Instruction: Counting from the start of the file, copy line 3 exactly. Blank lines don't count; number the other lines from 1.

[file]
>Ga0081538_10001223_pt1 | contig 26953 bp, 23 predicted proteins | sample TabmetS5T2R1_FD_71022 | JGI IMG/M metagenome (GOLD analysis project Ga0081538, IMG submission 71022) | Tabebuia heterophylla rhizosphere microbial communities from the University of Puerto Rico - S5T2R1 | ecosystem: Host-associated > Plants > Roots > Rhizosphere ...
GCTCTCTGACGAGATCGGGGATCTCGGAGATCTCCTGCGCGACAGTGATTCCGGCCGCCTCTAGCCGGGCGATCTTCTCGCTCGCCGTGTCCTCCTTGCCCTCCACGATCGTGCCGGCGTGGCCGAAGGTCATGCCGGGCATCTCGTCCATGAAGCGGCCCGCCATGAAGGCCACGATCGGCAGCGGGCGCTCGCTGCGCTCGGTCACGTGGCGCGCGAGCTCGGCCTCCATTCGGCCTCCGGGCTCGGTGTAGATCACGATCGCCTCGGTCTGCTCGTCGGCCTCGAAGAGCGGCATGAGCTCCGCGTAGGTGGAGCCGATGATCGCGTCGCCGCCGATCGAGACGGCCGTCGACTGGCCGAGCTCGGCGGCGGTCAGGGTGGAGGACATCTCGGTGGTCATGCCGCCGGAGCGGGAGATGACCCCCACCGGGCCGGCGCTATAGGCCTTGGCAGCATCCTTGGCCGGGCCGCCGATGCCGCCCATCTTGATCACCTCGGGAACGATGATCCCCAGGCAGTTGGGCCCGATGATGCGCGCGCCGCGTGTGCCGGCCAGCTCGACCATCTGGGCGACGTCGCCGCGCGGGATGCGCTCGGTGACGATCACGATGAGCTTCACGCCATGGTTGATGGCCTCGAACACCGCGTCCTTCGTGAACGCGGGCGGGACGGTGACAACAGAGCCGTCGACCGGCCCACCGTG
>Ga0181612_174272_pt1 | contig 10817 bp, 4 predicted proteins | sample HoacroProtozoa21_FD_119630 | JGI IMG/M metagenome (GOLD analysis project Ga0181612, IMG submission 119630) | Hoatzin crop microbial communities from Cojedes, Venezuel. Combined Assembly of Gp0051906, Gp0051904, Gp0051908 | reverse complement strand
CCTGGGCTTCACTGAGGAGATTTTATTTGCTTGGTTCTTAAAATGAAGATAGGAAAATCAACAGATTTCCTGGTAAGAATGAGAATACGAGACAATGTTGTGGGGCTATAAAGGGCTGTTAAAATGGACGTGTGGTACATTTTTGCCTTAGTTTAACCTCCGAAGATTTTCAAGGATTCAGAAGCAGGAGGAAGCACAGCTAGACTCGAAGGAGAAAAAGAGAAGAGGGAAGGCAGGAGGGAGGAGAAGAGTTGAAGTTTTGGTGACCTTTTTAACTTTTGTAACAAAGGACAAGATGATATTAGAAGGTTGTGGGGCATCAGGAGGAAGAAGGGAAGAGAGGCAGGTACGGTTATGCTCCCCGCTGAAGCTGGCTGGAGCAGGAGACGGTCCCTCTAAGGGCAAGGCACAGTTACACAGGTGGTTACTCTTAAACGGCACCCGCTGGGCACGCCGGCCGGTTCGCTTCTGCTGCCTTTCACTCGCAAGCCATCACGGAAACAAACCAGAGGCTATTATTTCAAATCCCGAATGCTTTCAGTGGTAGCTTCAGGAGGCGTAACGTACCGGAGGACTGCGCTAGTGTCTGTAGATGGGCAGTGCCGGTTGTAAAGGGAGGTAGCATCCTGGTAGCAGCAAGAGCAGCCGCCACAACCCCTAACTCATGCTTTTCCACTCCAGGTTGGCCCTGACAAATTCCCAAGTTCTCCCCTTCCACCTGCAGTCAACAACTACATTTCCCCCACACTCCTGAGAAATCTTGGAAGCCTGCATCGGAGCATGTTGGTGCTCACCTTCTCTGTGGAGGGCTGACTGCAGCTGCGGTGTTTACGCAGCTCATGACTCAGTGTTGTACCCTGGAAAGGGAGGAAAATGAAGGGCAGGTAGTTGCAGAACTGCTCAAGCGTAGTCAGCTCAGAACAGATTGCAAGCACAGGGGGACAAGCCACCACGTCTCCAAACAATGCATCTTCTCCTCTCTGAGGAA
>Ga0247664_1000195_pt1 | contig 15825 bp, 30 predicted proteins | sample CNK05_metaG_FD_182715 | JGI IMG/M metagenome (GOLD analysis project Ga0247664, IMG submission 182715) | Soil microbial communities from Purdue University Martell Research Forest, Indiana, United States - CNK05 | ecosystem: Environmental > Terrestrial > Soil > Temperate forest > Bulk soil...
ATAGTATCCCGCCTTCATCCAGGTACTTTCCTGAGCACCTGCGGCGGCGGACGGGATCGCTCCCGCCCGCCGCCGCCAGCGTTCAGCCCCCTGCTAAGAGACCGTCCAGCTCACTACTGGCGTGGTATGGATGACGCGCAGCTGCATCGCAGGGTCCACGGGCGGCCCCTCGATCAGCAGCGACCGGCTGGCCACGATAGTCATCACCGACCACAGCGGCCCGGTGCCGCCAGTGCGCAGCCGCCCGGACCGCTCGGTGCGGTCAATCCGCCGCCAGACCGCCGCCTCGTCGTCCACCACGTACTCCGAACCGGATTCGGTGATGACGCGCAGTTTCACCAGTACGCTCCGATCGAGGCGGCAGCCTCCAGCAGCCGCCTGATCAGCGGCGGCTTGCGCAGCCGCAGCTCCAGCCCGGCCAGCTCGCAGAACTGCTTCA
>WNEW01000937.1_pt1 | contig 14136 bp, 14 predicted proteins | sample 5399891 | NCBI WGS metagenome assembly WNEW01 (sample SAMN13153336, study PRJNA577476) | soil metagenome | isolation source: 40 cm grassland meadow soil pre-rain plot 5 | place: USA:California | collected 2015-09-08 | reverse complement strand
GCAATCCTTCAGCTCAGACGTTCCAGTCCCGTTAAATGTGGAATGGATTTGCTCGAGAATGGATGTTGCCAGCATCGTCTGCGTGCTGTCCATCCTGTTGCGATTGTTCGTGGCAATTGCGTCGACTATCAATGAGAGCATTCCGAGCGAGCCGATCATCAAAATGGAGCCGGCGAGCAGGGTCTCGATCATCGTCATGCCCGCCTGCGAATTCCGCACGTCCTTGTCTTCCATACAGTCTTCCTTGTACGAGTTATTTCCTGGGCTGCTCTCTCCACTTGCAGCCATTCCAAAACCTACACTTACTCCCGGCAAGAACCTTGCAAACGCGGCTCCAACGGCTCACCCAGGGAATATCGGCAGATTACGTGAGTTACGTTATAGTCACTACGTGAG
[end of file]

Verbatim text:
>Ga0181612_174272_pt1 | contig 10817 bp, 4 predicted proteins | sample HoacroProtozoa21_FD_119630 | JGI IMG/M metagenome (GOLD analysis project Ga0181612, IMG submission 119630) | Hoatzin crop microbial communities from Cojedes, Venezuel. Combined Assembly of Gp0051906, Gp0051904, Gp0051908 | reverse complement strand